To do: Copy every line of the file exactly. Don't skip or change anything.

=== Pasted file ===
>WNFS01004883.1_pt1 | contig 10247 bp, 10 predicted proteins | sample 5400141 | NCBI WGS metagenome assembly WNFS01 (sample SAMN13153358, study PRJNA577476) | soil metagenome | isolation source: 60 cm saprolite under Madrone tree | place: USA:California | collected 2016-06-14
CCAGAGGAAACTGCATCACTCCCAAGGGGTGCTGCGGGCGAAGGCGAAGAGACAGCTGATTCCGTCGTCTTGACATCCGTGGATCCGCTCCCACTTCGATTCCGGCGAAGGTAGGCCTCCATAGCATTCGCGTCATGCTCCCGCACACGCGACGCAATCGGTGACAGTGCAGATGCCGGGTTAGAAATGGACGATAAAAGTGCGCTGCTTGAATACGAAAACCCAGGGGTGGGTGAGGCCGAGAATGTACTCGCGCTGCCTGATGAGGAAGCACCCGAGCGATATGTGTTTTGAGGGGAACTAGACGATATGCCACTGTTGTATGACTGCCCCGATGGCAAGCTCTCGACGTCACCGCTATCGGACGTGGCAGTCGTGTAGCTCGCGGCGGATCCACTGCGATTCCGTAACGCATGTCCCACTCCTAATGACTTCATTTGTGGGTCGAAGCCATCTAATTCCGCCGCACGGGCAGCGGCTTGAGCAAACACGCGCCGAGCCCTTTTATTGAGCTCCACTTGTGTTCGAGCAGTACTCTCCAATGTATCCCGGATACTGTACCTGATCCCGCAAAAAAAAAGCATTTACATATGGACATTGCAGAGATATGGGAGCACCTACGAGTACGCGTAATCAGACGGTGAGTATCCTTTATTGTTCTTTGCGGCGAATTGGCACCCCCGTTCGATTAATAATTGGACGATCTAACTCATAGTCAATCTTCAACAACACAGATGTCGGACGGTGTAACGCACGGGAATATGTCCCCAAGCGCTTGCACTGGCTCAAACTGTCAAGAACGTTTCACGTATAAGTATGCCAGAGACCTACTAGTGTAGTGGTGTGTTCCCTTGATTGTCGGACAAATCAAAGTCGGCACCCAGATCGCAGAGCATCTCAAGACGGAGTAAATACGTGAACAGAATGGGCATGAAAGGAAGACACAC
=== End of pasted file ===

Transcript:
>WNFS01004883.1_pt1 | contig 10247 bp, 10 predicted proteins | sample 5400141 | NCBI WGS metagenome assembly WNFS01 (sample SAMN13153358, study PRJNA577476) | soil metagenome | isolation source: 60 cm saprolite under Madrone tree | place: USA:California | collected 2016-06-14
CCAGAGGAAACTGCATCACTCCCAAGGGGTGCTGCGGGCGAAGGCGAAGAGACAGCTGATTCCGTCGTCTTGACATCCGTGGATCCGCTCCCACTTCGATTCCGGCGAAGGTAGGCCTCCATAGCATTCGCGTCATGCTCCCGCACACGCGACGCAATCGGTGACAGTGCAGATGCCGGGTTAGAAATGGACGATAAAAGTGCGCTGCTTGAATACGAAAACCCAGGGGTGGGTGAGGCCGAGAATGTACTCGCGCTGCCTGATGAGGAAGCACCCGAGCGATATGTGTTTTGAGGGGAACTAGACGATATGCCACTGTTGTATGACTGCCCCGATGGCAAGCTCTCGACGTCACCGCTATCGGACGTGGCAGTCGTGTAGCTCGCGGCGGATCCACTGCGATTCCGTAACGCATGTCCCACTCCTAATGACTTCATTTGTGGGTCGAAGCCATCTAATTCCGCCGCACGGGCAGCGGCTTGAGCAAACACGCGCCGAGCCCTTTTATTGAGCTCCACTTGTGTTCGAGCAGTACTCTCCAATGTATCCCGGATACTGTACCTGATCCCGCAAAAAAAAAGCATTTACATATGGACATTGCAGAGATATGGGAGCACCTACGAGTACGCGTAATCAGACGGTGAGTATCCTTTATTGTTCTTTGCGGCGAATTGGCACCCCCGTTCGATTAATAATTGGACGATCTAACTCATAGTCAATCTTCAACAACACAGATGTCGGACGGTGTAACGCACGGGAATATGTCCCCAAGCGCTTGCACTGGCTCAAACTGTCAAGAACGTTTCACGTATAAGTATGCCAGAGACCTACTAGTGTAGTGGTGTGTTCCCTTGATTGTCGGACAAATCAAAGTCGGCACCCAGATCGCAGAGCATCTCAAGACGGAGTAAATACGTGAACAGAATGGGCATGAAAGGAAGACACAC